Lester Williams, 53, stayed in his New Orleans house during Hurricane Katrina, but when he heard that Hurricane Gustav was coming, he decided it was time to go.
Mr. Williams was among the 153 people, six dogs and two birds evacuated to a Red Cross shelter at the Brainerd Recreation Center, a location he said was far enough away from the storm for him to relax and feel safe.
“I’m grateful that I’m here,” Mr. Williams said. “You can’t really tell until you go through something like that.”
Staff Photo by Shane McMillan
Brainerd High School cafeteria manager Wanda Witherow, left, and Parks and Recreation receptionist Sue Gorman pile cookies and dinner onto a cart at the Brainerd Recreation Center on Sunday. The center is being used as temporary housing for more than 150 people who evacuated their homes ahead of Hurricane Gustav.
The shelter on Moore Road has a place for evacuees to sleep and offers hot showers, three meals a day, a play room for children and a safe place for family pets.
The Tennessee National Guard helped evacuate about 3,500 people from Louisiana and Mississippi, flying them to Air National Guard bases in Knoxville and Nashville and helping transport them to Red Cross shelters across the state.
Chattanooga Red Cross spokeswoman Claudia Moore said the well-coordinated effort is the result of the lessons learned from Katrina.
“We were getting people that had been in the same clothes, had waded through water, had been three or four days without their homes,” she said about the post-Katrina evacuation in 2005. “These folks are in much better shape because they were able to prepare, pack, bring things from home — they weren’t just flooded out and had nothing.”
Forecasters said Gustav was likely to grow stronger as it swirled toward the coast with top sustained winds of around 115 mph. At 8 p.m. EDT Sunday, the National Hurricane Center said Gustav was a Category 3 storm centered about 175 miles southeast of the mouth of the Mississippi River and moving northwest near 17 mph.
Residents of the west bank of New Orleans, who dodged the bullet last time, might not be as lucky this time, forecasters said, as storm surge and high winds threaten area levies.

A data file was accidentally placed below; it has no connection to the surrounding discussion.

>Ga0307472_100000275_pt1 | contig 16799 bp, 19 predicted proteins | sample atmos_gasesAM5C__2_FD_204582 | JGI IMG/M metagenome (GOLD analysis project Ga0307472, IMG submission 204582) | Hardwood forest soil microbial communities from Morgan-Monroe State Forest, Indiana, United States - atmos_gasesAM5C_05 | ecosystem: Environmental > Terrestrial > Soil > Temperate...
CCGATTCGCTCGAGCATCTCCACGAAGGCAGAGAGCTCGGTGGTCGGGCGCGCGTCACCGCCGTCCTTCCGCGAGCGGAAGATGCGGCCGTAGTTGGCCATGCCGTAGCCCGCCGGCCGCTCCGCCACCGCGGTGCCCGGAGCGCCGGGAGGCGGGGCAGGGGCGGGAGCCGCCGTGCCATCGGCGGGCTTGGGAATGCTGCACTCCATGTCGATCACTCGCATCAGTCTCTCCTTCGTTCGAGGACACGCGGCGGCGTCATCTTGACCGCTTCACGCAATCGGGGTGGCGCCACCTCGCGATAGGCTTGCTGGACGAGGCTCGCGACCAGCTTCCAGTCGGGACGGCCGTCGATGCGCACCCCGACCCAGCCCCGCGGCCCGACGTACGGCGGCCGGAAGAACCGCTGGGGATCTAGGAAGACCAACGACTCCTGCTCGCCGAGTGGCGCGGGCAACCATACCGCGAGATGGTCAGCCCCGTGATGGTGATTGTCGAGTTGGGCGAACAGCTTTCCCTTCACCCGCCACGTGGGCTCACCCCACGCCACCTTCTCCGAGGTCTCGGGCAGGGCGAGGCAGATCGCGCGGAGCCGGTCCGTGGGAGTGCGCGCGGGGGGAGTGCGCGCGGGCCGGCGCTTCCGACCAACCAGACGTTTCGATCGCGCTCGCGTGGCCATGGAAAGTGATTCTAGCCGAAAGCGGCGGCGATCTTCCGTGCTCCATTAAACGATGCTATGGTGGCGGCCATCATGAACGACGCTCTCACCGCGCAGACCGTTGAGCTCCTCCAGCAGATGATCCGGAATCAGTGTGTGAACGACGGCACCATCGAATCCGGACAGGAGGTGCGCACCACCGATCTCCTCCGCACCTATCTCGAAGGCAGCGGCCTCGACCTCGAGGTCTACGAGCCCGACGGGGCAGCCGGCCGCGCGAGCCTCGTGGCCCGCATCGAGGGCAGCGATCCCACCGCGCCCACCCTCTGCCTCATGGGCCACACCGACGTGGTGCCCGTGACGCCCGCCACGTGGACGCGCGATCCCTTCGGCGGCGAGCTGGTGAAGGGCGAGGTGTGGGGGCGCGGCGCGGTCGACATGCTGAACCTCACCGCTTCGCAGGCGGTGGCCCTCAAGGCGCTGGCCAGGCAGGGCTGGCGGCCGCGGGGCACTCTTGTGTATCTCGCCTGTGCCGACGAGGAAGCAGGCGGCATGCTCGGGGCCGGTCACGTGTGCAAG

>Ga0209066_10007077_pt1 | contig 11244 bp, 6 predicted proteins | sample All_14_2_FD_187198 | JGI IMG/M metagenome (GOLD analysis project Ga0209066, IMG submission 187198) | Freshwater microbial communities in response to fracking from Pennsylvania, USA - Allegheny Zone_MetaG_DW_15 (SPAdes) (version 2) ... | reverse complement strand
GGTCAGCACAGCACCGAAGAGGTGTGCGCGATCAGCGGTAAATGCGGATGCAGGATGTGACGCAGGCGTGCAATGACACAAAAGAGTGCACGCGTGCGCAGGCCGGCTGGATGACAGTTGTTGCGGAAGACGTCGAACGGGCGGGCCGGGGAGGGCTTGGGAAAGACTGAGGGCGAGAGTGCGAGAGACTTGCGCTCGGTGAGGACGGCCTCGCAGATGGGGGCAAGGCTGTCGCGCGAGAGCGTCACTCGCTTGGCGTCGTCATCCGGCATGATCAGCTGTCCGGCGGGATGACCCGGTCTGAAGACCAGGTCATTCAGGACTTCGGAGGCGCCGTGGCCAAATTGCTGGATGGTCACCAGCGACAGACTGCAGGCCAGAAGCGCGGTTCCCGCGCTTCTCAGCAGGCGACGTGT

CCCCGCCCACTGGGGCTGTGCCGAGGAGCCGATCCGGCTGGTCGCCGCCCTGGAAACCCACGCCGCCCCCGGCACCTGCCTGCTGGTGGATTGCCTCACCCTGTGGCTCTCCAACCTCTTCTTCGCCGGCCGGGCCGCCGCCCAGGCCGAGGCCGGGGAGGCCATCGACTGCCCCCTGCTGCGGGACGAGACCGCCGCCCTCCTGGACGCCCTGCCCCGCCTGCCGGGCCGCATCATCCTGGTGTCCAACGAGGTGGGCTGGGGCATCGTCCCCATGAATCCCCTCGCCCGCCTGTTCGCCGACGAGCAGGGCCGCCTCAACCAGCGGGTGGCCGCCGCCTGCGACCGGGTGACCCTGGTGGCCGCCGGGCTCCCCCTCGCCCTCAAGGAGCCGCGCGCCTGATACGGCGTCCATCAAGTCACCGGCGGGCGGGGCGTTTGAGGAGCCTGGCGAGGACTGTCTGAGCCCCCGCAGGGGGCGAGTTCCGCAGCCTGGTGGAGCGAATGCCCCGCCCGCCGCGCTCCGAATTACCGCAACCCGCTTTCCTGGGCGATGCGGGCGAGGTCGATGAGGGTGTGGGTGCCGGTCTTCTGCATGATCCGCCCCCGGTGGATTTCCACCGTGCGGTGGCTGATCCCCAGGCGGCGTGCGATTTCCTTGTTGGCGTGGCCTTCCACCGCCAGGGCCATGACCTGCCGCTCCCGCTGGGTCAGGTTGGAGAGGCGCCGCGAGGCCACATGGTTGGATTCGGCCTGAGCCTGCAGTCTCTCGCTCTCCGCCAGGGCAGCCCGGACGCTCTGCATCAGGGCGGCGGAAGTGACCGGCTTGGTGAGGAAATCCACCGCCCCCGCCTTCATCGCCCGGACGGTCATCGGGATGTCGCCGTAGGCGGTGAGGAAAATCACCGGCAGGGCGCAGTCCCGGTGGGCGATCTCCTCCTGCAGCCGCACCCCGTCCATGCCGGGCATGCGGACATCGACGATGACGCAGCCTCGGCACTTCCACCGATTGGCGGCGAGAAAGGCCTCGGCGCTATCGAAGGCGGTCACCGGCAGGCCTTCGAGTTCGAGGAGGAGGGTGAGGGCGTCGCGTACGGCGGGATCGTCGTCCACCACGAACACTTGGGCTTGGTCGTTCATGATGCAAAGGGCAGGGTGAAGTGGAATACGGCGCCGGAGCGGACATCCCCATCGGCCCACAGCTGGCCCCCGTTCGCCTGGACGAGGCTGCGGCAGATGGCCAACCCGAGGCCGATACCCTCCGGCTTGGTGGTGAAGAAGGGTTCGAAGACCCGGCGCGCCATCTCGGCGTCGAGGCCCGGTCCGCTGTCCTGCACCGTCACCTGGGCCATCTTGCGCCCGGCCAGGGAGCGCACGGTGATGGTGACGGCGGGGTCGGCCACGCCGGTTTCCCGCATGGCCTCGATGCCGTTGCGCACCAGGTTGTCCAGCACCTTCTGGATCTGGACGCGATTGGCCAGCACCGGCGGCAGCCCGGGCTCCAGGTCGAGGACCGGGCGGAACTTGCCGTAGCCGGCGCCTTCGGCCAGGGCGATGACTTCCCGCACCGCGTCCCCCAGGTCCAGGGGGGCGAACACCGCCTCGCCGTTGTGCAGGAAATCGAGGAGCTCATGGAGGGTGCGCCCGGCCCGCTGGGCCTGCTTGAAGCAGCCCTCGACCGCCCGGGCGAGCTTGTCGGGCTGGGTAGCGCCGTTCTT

Alvin Jones, of Gretna, La., said his roof caved in and the balcony of his two-story home fell off during Katrina, but the flooding in his community on the western bank of the Mississippi wasn’t as bad as his neighbors to the east. He had originally planned to wait out Gustav, but when he realized it was headed to the west, he decided to leave.
“When I found out how bad it was,” he said, “(I decided) it’s time to go.”
His wife and two young sons left for Memphis on Saturday morning, and he hopes to rejoin his family as soon as the storm passes.
At the Super 8 Motel in East Ridge off Interstate 75, seven members of the Videau family, also from Gretna, were bracing themselves for what would follow.
“This is taking our homes,” Marcia Videau, 51, said. “ I know how those people feel over on the East Bank — now,” she said. “Because I’m about to lose mine, tomorrow, in a few hours, it’s going to be washed away.”
Her daughter, Tedra Augusta, 25, feared the storm might deal the blow from which New Orleans might not recover.
“Everybody who was devastated in New Orleans ran to the west bank, and now they don’t have that to run to,” she said. “We don’t have that now.”
Mr. Jones, whose family has lived in the community for more than three generations, said he’ll do whatever it takes to return.
“I love Gretna,” he said. “I can’t wait to get back home, if I have a home.”
Others said they’ve had enough, however.
After Hurricane Katrina, 68-year-old Charles Sanville lived in a FEMA trailer while his house in East New Orleans was gutted and rebuilt. He said no other place has the food, the music and the people, but he isn’t sure he’ll go back to New Orleans this time.
“I feel like I want to give up New Orleans,” he said. “I’ve had enough of that. I’m too old for that.”